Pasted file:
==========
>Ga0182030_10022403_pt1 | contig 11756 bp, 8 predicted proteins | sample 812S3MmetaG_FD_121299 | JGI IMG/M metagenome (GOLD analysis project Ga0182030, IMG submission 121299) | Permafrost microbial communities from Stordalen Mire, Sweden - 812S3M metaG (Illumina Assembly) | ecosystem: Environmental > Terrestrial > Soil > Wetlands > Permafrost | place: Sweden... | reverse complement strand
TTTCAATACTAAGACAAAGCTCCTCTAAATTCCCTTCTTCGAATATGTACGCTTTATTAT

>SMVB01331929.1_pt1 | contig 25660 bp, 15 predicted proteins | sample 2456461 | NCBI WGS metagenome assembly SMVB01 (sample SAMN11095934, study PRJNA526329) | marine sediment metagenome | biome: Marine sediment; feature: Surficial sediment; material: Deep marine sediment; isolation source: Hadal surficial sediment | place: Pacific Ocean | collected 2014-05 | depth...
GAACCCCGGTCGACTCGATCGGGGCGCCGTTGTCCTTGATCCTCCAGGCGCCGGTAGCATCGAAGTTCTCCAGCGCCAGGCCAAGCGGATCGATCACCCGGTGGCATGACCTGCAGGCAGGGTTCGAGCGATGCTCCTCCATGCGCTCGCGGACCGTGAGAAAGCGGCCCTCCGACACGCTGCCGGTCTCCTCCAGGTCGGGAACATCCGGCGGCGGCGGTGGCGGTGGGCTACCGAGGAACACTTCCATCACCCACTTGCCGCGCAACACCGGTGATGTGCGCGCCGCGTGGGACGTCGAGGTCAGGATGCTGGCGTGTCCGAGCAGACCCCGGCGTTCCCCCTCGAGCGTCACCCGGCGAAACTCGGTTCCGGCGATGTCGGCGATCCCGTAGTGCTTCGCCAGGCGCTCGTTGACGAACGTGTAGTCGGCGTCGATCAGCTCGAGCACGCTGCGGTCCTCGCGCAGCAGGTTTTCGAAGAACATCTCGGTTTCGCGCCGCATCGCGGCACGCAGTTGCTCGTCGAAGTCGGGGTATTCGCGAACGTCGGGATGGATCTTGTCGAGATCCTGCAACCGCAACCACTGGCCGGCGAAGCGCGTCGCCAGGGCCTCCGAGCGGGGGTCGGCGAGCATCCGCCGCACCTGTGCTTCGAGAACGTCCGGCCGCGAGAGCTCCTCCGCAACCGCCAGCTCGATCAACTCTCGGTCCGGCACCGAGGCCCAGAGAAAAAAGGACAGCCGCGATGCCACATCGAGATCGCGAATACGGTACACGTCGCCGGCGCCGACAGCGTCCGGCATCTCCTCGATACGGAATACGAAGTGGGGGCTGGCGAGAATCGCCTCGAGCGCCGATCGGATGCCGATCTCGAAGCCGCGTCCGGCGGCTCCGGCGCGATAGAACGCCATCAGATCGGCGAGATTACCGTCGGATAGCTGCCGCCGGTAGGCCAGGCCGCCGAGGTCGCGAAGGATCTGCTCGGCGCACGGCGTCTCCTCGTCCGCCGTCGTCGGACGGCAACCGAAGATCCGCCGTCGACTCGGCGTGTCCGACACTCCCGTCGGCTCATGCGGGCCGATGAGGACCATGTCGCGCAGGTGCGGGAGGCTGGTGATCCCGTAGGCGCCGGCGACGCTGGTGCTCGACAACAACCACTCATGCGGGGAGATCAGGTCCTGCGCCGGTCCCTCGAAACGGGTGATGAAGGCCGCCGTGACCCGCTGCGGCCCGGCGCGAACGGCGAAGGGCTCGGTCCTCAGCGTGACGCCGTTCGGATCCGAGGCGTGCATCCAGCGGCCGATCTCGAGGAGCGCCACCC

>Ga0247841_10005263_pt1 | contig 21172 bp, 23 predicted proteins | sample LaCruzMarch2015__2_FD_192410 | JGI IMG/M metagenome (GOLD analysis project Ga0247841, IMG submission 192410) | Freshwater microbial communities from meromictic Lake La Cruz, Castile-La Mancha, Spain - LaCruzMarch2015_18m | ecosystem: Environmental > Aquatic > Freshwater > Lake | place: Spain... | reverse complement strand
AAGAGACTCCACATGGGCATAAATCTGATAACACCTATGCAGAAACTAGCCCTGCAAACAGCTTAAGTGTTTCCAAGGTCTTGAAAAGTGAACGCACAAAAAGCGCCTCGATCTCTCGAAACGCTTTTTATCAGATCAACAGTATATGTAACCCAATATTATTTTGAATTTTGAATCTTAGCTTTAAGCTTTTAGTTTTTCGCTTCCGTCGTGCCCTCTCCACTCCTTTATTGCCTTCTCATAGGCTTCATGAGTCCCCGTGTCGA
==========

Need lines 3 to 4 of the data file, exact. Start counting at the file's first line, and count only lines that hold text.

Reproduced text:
>SMVB01331929.1_pt1 | contig 25660 bp, 15 predicted proteins | sample 2456461 | NCBI WGS metagenome assembly SMVB01 (sample SAMN11095934, study PRJNA526329) | marine sediment metagenome | biome: Marine sediment; feature: Surficial sediment; material: Deep marine sediment; isolation source: Hadal surficial sediment | place: Pacific Ocean | collected 2014-05 | depth...
GAACCCCGGTCGACTCGATCGGGGCGCCGTTGTCCTTGATCCTCCAGGCGCCGGTAGCATCGAAGTTCTCCAGCGCCAGGCCAAGCGGATCGATCACCCGGTGGCATGACCTGCAGGCAGGGTTCGAGCGATGCTCCTCCATGCGCTCGCGGACCGTGAGAAAGCGGCCCTCCGACACGCTGCCGGTCTCCTCCAGGTCGGGAACATCCGGCGGCGGCGGTGGCGGTGGGCTACCGAGGAACACTTCCATCACCCACTTGCCGCGCAACACCGGTGATGTGCGCGCCGCGTGGGACGTCGAGGTCAGGATGCTGGCGTGTCCGAGCAGACCCCGGCGTTCCCCCTCGAGCGTCACCCGGCGAAACTCGGTTCCGGCGATGTCGGCGATCCCGTAGTGCTTCGCCAGGCGCTCGTTGACGAACGTGTAGTCGGCGTCGATCAGCTCGAGCACGCTGCGGTCCTCGCGCAGCAGGTTTTCGAAGAACATCTCGGTTTCGCGCCGCATCGCGGCACGCAGTTGCTCGTCGAAGTCGGGGTATTCGCGAACGTCGGGATGGATCTTGTCGAGATCCTGCAACCGCAACCACTGGCCGGCGAAGCGCGTCGCCAGGGCCTCCGAGCGGGGGTCGGCGAGCATCCGCCGCACCTGTGCTTCGAGAACGTCCGGCCGCGAGAGCTCCTCCGCAACCGCCAGCTCGATCAACTCTCGGTCCGGCACCGAGGCCCAGAGAAAAAAGGACAGCCGCGATGCCACATCGAGATCGCGAATACGGTACACGTCGCCGGCGCCGACAGCGTCCGGCATCTCCTCGATACGGAATACGAAGTGGGGGCTGGCGAGAATCGCCTCGAGCGCCGATCGGATGCCGATCTCGAAGCCGCGTCCGGCGGCTCCGGCGCGATAGAACGCCATCAGATCGGCGAGATTACCGTCGGATAGCTGCCGCCGGTAGGCCAGGCCGCCGAGGTCGCGAAGGATCTGCTCGGCGCACGGCGTCTCCTCGTCCGCCGTCGTCGGACGGCAACCGAAGATCCGCCGTCGACTCGGCGTGTCCGACACTCCCGTCGGCTCATGCGGGCCGATGAGGACCATGTCGCGCAGGTGCGGGAGGCTGGTGATCCCGTAGGCGCCGGCGACGCTGGTGCTCGACAACAACCACTCATGCGGGGAGATCAGGTCCTGCGCCGGTCCCTCGAAACGGGTGATGAAGGCCGCCGTGACCCGCTGCGGCCCGGCGCGAACGGCGAAGGGCTCGGTCCTCAGCGTGACGCCGTTCGGATCCGAGGCGTGCATCCAGCGGCCGATCTCGAGGAGCGCCACCC